The Third The Narrative of the Captivity and the Restoration of Mrs. Mary Rowlandson (1682) Remove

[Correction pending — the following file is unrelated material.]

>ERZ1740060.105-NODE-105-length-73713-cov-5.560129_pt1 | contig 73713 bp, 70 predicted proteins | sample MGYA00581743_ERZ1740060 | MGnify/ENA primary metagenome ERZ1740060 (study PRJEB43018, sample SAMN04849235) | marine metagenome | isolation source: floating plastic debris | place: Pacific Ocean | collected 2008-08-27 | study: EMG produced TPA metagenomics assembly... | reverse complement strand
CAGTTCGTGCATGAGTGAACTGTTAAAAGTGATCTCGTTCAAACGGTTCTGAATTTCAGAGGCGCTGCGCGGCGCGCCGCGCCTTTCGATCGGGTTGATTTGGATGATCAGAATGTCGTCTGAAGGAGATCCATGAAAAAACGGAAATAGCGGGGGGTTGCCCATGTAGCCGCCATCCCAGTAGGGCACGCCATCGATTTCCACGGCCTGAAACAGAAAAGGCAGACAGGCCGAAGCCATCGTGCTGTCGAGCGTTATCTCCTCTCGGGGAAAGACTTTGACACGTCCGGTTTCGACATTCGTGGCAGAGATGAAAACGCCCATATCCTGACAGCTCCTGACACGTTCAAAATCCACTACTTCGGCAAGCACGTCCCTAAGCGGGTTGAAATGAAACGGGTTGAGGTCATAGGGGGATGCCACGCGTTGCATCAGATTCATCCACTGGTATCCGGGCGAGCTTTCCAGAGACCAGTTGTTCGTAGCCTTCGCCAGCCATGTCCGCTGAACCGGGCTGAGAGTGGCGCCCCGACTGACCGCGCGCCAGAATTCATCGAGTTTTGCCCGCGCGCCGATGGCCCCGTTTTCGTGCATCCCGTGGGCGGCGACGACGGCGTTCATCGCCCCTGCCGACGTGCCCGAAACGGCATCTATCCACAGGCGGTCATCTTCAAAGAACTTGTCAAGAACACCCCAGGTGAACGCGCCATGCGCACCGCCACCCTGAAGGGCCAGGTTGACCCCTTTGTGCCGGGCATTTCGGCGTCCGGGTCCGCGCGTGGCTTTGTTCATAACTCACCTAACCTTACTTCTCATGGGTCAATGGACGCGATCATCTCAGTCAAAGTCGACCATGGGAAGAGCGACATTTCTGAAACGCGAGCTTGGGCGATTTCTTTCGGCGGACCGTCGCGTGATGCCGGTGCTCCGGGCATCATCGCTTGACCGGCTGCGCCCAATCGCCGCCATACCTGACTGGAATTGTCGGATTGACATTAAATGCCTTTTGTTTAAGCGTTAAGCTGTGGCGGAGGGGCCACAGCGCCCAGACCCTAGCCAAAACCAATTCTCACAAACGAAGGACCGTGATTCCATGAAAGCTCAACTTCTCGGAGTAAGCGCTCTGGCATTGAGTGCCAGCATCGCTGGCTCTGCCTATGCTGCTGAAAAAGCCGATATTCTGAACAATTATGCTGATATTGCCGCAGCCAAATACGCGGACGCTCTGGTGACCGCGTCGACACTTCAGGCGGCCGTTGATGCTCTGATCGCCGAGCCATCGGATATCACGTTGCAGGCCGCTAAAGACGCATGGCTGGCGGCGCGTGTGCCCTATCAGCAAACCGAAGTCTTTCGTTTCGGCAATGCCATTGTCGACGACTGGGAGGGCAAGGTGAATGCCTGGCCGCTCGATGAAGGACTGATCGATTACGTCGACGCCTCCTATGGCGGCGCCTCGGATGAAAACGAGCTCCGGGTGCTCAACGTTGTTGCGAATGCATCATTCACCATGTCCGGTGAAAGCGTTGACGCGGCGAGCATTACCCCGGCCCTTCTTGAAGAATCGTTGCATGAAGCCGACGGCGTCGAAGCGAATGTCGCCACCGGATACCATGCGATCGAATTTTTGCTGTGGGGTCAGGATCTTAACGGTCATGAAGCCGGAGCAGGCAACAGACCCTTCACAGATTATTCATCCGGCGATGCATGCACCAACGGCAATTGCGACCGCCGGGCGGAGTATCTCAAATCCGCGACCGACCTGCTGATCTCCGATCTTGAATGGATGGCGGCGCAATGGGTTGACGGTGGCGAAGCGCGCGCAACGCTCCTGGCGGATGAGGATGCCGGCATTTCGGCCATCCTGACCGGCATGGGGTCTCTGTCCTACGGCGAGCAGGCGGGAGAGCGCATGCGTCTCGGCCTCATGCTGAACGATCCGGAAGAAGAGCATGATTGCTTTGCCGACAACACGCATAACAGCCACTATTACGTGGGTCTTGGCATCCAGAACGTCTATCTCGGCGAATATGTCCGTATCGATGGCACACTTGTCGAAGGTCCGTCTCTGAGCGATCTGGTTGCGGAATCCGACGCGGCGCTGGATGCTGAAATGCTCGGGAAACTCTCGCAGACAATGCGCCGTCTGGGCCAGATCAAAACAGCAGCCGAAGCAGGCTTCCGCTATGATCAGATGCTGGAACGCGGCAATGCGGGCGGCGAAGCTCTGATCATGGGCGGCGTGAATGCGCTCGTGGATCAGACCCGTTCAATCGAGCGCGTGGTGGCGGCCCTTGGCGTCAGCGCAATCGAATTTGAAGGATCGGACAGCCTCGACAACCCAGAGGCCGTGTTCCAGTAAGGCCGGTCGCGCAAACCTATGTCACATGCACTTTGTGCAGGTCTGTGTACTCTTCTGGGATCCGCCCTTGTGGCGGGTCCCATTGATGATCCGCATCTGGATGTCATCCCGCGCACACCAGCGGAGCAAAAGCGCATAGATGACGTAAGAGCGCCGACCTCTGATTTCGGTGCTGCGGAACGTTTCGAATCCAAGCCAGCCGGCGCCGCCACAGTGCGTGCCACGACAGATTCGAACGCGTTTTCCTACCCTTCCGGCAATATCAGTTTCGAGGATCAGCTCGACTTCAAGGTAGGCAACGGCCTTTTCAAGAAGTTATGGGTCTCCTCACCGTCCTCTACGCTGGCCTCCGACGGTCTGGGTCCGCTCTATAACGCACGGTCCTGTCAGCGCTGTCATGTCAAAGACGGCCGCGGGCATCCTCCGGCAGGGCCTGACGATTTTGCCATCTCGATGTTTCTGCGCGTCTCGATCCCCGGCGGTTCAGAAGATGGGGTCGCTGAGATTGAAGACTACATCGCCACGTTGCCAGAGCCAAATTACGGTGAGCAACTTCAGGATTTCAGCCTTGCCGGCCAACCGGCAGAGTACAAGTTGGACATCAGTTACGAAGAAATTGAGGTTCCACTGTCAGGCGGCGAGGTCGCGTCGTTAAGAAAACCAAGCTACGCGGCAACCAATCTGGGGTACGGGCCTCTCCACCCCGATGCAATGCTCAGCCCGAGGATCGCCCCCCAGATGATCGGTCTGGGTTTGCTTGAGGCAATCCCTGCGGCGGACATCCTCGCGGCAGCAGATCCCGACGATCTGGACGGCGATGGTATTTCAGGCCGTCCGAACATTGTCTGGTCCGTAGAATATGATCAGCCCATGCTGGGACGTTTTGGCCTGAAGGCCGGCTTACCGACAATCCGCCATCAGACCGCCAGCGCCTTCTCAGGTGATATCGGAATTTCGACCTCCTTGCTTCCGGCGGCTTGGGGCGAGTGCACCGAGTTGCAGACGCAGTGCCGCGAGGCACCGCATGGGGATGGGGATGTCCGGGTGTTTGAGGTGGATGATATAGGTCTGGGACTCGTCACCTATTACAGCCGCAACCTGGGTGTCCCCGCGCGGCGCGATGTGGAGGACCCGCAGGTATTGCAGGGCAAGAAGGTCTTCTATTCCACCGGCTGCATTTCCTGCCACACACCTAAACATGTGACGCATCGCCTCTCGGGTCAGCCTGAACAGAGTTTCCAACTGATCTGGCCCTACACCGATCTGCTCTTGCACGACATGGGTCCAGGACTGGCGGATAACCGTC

The morning being come, they prepared to go on their way. One of the Indians got up upon a horse, and they set me up behind him, with my poor sick babe The Narrative of the Captivity and the Restoration of Mrs. Mary Rowlandson (1682) in my lap. A very wearisome and tedious day I had of it; what with my own wound, and my child's being so exceeding sick, and in a lamentable condition with The Narrative of the Captivity and the Restoration of Mrs. Mary Rowlandson (1682) her wound. It may be easily judged what a poor feeble condition we were in, there being not the least crumb of refreshing that came within either of our mouths from Wednesday The Narrative of the Captivity and the Restoration of Mrs. Mary Rowlandson (1682) night to Saturday night, except only a little cold water. This day in the afternoon, about an hour by sun, we came to the place where they intended, viz. an Indian town, called The Narrative of the Captivity and the Restoration of Mrs. Mary Rowlandson (1682) Wenimesset, northward of Quabaug. When we were come, Oh the number of pagans (now merciless enemies) that there came about me, that I may say as David, "I had fainted The Narrative of the Captivity and the Restoration of Mrs. Mary Rowlandson (1682), unless I had believed, etc" (Psalm 27.13). The next day was the Sabbath. I then remembered how careless I had been of God's holy time; how many Sabbaths I had lost and misspent, and The Narrative of the Captivity and the Restoration of Mrs. Mary Rowlandson (1682) how evilly I had walked in God's sight; which lay so close unto my spirit, that it was easy for me to see how righteous it was with God The Narrative of the Captivity and the Restoration of Mrs. Mary Rowlandson (1682) to cut off the thread of my life and cast me out of His presence forever. Yet the Lord still showed mercy to me, and upheld me; and as He wounded me with one The Narrative of the Captivity and the Restoration of Mrs. Mary Rowlandson (1682) хэнд, so he healed me with the other. This day there came to me one Robert Pepper (a man belonging to Roxbury) who was taken in Captain Beers's fight, and had The Narrative of the Captivity and the Restoration of Mrs. Mary Rowlandson (1682) been now a considerable time with the Indians; and up with them almost as far as Albany, to see King Philip, as he told me, and was now very lately come The Narrative of the Captivity and the Restoration of Mrs. Mary Rowlandson (1682) into these parts. Hearing, I say, that I was in this Indian town, he obtained leave to come and see me. He told me he himself was wounded in the The Narrative of the Captivity and the Restoration of Mrs. Mary Rowlandson (1682) leg at Captain Beer's fight; and was not able some time to go, but as they carried him, and as he took oaken leaves and laid to his wound, and through the The Narrative of the Captivity and the Restoration of Mrs. Mary Rowlandson (1682) blessing of God he was able to travel again. Then I took oaken leaves and laid to my side, and with the blessing of God it cured me also; yet before The Narrative of the Captivity and the Restoration of Mrs. Mary Rowlandson (1682) the cure was wrought, I may say, as it is in Psalm 38.5-6 "My wounds stink and are corrupt, I am troubled, I am bowed down greatly, I go mourning all the day long." I The Narrative of the Captivity and the Restoration of Mrs. Mary Rowlandson (1682) sat much alone with a poor wounded child in my lap, which moaned night and day, having nothing to revive the body, or cheer the spirits of her, but instead of The Narrative of the Captivity and the Restoration of Mrs. Mary Rowlandson (1682) that, sometimes one Indian would come and tell me one hour that "your master will knock your child in the head," and then a second, and then a third, "your master The Narrative of the Captivity and the Restoration of Mrs. Mary Rowlandson (1682) will quickly knock your child in the head."